Progress on reducing vacant and derelict land in Glasgow



Glasgow City CouncilGlasgow City Council has considered the progress made over recent years in tackling the issue of derelict and vacant land in the city, and approved the programme for Vacant and Derelict Land Fund for the next year.

The city saw over 40 hectares removed from the Vacant and Derelict Land Register in 2015, with 43 sites fully removed, with the foremost use of the new sites being for residential, manufacturing, recreation and leisure, retailing and education purposes. This follows the pattern of the past six years.

A programme for action on vacant and derelict land over the next year was approved, with funding of approximately £2.575 million available. While this is reduced from the previous funding of £3.947m, it reflects the funding reductions on such programmes nationally.

The new programme will see a number of projects, including:

  • Continued remediation of sites and provision of sustainable infrastructure in Central Dalmarnock;
  • Improved quay walls and access to the Forth and Clyde Canal;
  • Facilitate the conversion of long-term vacant listed buildings within Transformational Regeneration Areas into community and business use;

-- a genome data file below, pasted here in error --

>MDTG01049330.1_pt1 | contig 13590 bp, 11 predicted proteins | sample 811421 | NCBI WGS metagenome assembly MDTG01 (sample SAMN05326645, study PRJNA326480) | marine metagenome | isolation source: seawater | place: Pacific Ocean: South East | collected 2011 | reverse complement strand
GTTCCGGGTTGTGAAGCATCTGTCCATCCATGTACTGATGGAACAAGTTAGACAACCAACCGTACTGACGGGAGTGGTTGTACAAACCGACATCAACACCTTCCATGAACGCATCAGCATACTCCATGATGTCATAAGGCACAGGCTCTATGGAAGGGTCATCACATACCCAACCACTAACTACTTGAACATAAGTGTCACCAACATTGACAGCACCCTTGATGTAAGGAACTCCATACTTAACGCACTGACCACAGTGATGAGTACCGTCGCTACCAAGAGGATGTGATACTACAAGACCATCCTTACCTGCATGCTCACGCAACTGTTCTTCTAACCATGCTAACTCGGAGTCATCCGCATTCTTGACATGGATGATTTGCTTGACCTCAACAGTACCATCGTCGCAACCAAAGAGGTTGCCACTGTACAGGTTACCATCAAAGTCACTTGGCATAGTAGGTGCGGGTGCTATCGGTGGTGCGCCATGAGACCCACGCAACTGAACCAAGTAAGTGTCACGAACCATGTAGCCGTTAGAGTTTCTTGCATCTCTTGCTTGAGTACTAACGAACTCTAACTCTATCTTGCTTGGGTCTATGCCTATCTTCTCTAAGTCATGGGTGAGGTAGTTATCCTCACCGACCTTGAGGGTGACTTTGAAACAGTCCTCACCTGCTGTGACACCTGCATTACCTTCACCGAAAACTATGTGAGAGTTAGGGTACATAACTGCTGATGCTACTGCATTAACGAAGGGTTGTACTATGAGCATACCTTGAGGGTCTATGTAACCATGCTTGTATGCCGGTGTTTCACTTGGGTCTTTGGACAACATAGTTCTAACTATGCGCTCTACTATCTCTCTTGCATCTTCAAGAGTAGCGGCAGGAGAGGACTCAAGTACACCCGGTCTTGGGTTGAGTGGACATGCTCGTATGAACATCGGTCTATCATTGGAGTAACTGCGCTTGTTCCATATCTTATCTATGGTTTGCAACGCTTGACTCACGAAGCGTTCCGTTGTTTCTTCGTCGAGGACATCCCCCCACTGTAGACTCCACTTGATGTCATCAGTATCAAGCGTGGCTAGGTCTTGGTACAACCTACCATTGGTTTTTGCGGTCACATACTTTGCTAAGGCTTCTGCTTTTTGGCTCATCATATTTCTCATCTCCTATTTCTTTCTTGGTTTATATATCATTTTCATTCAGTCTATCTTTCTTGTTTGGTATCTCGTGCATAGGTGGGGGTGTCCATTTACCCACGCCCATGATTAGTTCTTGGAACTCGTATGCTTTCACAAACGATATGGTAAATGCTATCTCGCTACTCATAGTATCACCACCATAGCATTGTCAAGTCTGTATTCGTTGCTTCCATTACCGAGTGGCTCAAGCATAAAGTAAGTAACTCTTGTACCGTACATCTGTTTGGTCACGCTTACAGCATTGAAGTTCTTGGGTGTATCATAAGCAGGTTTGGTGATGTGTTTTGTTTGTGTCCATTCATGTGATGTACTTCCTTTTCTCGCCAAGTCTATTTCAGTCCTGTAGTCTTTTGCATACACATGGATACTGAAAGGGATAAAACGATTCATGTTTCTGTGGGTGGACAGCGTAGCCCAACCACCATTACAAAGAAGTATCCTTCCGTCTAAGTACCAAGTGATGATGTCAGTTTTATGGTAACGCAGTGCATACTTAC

• Provision of ‘green networks’ and infrastructure in Easterhouse;
  • Develop innovative greening solutions, such as coppicing, on long-term vacant sites, particularly in peripheral estates.

These and future projects will lead to the development of new housing, business, leisure and green space, as well as the creation of employment and training opportunities for local people during construction and beyond.

Councillor Frank McAveety, leader of Glasgow City Council, said: “The issue of vacant and derelict land is a serious one, as it can prevent development in those areas of the city that really require such investment. It is heartening to see such progress being made, and so many sites being brought back to use effectively. I am sure that the new programme will continue this success, with the economic and social benefits that it brings to Glasgow.”

In Glasgow, the issue of vacant and derelict land is compounded by the complex mix of poor ground conditions, fragmented ownership and inadequate infrastructure relating to many sites that restricts the availability of land ready for development and acts as a brake on the economic potential of certain areas.



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